The Successful Mentor-Mentee relationship
The mentor-mentee relationship is a coordinated effort requiring input from both parties. An important first step is introspection. The mentee needs to know what they desire to achieve, but not necessarily how to achieve it. A strong understanding of one’s needs and career aspirations facilitates the creation of action items and realistic expectations. Mentees will likely have multiple mentors, each offering guidance in different facets of their career. Mentors must similarly practice introspection. All surgeons have different focuses and strengths. Accepting an invitation to mentor mandates that these strengths align with the needs of the mentee. Importantly, if they do not it is the responsibility of the mentor to guide their mentee to someone who has those abilities.
Once a mentor-mentee pair is established, it is critical that each invests the proper time and energy to promote success. Communication is key. Meetings should be regular. By doing so, the mentor and mentee can dynamically identify which strategies are working and which require modification. Neither can be afraid to shift plans should new needs arise. Ultimately, the success of the mentee should always be at the center of these interactions. For those interested in a more detailed discussion of a successful mentor-mentee relationship, I direct you to a robust review article by the Association of Academic Surgery6.
Transitioning from Mentee to Mentor
There is no singular recipe, textbook, or review article which tells one how to do this well. Certainly, it is a daunting endeavor for recent graduates just joining the academic surgical workforce. It is one thing to be responsible for your own career, but quite another to be responsible for someone else’s! In my time spent engaged with the research underlying this article, however, I came to realize that young faculty are well poised to make the transition to mentors from mentees. For one, we are the closest to the processes that generally worry our trainees most (ex. applying to and matching into fellowships). It is much easier to give advice when you recently lived through the same challenges. We also generally have more time than our senior colleagues to invest in the mentorship process as we build our new clinical practices. Good mentoring takes time, and we have this on our side as we start out. Finally, as junior faculty we are often viewed as approachable by trainees; you may be surprised how frequently you are sought after for advice right from the start!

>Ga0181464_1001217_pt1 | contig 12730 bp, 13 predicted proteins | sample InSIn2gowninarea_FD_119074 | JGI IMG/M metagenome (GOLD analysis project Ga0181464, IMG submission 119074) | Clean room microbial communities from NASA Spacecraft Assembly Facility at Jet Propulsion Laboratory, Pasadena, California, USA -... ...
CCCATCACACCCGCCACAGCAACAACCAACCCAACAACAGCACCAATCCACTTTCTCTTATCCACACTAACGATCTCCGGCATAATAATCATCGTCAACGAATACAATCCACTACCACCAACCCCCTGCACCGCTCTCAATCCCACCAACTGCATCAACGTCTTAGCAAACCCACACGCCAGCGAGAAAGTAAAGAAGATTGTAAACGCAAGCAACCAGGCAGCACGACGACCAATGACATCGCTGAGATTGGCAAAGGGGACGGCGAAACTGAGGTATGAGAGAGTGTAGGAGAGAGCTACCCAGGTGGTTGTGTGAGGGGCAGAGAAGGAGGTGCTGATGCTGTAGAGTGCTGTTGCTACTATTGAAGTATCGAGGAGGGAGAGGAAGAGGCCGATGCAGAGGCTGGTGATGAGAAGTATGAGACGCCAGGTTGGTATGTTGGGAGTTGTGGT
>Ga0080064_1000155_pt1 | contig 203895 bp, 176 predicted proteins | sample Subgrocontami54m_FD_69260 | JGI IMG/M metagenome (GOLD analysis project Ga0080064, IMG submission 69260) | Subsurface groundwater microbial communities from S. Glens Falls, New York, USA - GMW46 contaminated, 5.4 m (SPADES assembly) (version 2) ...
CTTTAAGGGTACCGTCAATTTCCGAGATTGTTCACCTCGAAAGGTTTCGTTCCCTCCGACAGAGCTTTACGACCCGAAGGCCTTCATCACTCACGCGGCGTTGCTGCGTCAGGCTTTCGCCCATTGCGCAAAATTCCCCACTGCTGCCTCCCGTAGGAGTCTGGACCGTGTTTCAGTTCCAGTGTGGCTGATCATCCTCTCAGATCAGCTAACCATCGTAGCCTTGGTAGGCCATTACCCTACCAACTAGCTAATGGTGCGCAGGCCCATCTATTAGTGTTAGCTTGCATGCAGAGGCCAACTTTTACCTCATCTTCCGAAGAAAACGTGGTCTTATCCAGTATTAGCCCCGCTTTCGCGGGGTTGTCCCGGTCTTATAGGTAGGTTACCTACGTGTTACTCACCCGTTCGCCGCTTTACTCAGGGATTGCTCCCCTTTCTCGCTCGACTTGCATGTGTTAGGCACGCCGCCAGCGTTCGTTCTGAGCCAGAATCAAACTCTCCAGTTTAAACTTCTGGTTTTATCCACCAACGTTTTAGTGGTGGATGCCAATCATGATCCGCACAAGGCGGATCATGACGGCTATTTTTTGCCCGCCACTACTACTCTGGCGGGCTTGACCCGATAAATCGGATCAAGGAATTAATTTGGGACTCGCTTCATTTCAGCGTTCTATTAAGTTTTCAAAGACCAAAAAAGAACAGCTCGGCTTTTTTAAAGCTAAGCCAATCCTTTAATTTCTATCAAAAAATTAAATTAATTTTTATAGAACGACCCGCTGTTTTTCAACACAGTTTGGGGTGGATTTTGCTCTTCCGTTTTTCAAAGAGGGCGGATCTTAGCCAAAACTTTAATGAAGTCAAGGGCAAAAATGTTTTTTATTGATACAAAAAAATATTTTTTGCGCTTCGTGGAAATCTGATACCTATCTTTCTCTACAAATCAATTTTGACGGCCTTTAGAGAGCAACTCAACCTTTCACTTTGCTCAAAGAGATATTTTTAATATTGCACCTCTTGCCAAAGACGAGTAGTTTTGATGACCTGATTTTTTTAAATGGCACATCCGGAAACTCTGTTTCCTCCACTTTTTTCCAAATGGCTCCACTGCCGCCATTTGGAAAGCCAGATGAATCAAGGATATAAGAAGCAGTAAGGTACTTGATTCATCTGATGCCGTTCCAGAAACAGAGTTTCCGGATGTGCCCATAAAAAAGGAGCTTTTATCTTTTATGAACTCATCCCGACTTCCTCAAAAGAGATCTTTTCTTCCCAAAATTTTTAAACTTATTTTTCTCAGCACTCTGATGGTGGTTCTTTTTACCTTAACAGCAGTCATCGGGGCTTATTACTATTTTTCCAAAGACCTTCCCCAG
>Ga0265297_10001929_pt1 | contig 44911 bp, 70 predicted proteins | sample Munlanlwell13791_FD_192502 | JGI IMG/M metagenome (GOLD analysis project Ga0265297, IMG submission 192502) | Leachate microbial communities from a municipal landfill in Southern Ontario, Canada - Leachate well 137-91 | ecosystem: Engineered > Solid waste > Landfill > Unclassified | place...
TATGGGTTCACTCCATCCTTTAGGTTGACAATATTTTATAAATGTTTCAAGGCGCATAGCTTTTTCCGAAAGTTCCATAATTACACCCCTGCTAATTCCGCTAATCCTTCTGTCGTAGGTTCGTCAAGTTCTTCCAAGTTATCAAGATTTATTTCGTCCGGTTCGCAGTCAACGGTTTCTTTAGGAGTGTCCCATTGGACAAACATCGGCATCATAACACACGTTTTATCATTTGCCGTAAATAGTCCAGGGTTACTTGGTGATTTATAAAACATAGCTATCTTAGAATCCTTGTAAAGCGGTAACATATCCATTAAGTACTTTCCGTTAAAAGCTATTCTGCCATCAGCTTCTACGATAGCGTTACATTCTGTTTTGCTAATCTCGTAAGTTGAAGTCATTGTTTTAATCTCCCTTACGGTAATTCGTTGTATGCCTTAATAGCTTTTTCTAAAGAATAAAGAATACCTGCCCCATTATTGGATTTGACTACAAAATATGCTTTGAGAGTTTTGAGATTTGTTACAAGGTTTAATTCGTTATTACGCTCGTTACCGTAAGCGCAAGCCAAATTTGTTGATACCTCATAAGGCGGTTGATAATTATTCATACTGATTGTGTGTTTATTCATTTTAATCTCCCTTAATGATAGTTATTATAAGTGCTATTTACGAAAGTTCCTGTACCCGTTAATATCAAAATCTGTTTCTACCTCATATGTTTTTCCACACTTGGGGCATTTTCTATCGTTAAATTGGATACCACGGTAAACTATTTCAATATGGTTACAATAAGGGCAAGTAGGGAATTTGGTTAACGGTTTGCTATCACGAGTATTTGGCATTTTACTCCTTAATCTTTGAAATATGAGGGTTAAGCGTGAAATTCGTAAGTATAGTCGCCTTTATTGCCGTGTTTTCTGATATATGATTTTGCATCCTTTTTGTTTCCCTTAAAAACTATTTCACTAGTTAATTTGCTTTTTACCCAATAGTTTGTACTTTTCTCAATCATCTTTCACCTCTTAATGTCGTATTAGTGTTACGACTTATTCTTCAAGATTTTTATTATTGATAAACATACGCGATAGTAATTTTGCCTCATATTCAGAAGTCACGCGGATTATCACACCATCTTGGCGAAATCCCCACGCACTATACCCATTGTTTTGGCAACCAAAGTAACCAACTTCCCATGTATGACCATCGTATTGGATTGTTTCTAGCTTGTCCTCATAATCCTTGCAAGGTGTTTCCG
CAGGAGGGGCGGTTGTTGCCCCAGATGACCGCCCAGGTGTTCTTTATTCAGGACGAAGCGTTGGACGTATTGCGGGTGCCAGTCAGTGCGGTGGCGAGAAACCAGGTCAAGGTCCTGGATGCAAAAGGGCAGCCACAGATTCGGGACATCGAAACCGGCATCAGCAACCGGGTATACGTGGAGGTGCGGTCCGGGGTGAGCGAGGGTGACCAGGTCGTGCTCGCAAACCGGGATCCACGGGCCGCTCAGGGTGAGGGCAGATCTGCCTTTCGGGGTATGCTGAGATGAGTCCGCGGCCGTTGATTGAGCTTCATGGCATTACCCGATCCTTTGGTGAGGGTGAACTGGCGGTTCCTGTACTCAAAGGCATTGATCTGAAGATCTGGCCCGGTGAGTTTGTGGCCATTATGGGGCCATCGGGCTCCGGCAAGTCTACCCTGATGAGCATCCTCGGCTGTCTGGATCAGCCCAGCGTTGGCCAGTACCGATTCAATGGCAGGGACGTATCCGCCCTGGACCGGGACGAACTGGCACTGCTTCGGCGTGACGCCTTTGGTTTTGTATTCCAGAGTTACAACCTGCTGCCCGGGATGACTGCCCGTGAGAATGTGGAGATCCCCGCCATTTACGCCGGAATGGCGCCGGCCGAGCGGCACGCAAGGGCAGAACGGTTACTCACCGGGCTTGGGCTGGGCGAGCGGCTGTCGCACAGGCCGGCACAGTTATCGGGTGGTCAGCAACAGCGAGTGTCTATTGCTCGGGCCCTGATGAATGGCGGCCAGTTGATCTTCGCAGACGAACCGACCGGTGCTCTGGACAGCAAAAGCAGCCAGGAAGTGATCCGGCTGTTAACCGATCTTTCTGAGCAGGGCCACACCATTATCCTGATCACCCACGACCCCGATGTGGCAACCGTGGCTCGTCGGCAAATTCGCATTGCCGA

As academic surgeons, we are all leaders and mentors in various capacities. I hope that this article serves to reinvigorate your own personal dialogue and motivations for mentoring the next generation. Take comfort in recognizing that if we always keep the interests of our mentees at the center of what we do, success is all but guaranteed!
- Myers SP, Littleton EB, Hill KA, Dasari M, Nicholson KJ, Knab LM, Neal MD, Horvath KD, Krane M, Hamad GG, Rosengart MR. Perceptions Regarding Mentorship Among General Surgery Trainees With Academic Career Intentions. J Surg Educ. 2019 Jul-Aug;76(4):916-923. doi: 10.1016/j.jsurg.2018.12.006. Epub 2019 Jan 28. PMID: 30704954.
- Heeneman S, de Grave W. Development and initial validation of a dual-purpose questionnaire capturing mentors’ and mentees’ perceptions and expectations of the mentoring process. BMC Med Educ. 2019 May 8;19(1):133. doi: 10.1186/s12909-019-1574-2. PMID: 31068162; PMCID: PMC6505175.
- Ullrich LA, Jordan RM, Bannon J, Stella J, Oxenberg J. The mentor match: A new approach to implementing formal mentorship in general surgery residency. Am J Surg. 2020 Sep;220(3):589-592. doi: 10.1016/j.amjsurg.2020.01.011. Epub 2020 Jan 22. PMID: 31996294.
- Schultz KS, Hess DT, Sachs TE, Tseng JF, Pernar LIM. A Structured Mentorship Elective Deepens Personal Connections and Increases Scholarly Achievements of Senior Surgery Residents. J Surg Educ. 2021 Mar-Apr;78(2):405-411. doi: 10.1016/j.jsurg.2020.08.016. Epub 2020 Aug 27. PMID: 32863175.
- Deivasigamani S, Jimenez D, Grenda T, Tholey RM. Implementation of a Structured Surgery Mentorship Program and Success in the Surgical Residency Match. J Surg Res. 2022 Nov;279:97-103. doi: 10.1016/j.jss.2022.06.001. Epub 2022 Jun 23. PMID: 35753107.
- Nassour I, Balentine C, Boland GM, Chu D, Habermann E, Holscher C, Idrees K, In H, Kimbrough MK, Mitchem J, Warner SG, Karakousis G; Committee on Academic Advancement of the Association for Academic Surgery. Successful Mentor-Mentee Relationship. J Surg Res. 2020 Mar;247:332-334. doi: 10.1016/j.jss.2019.09.066. Epub 2019 Nov 14. PMID: 31733816.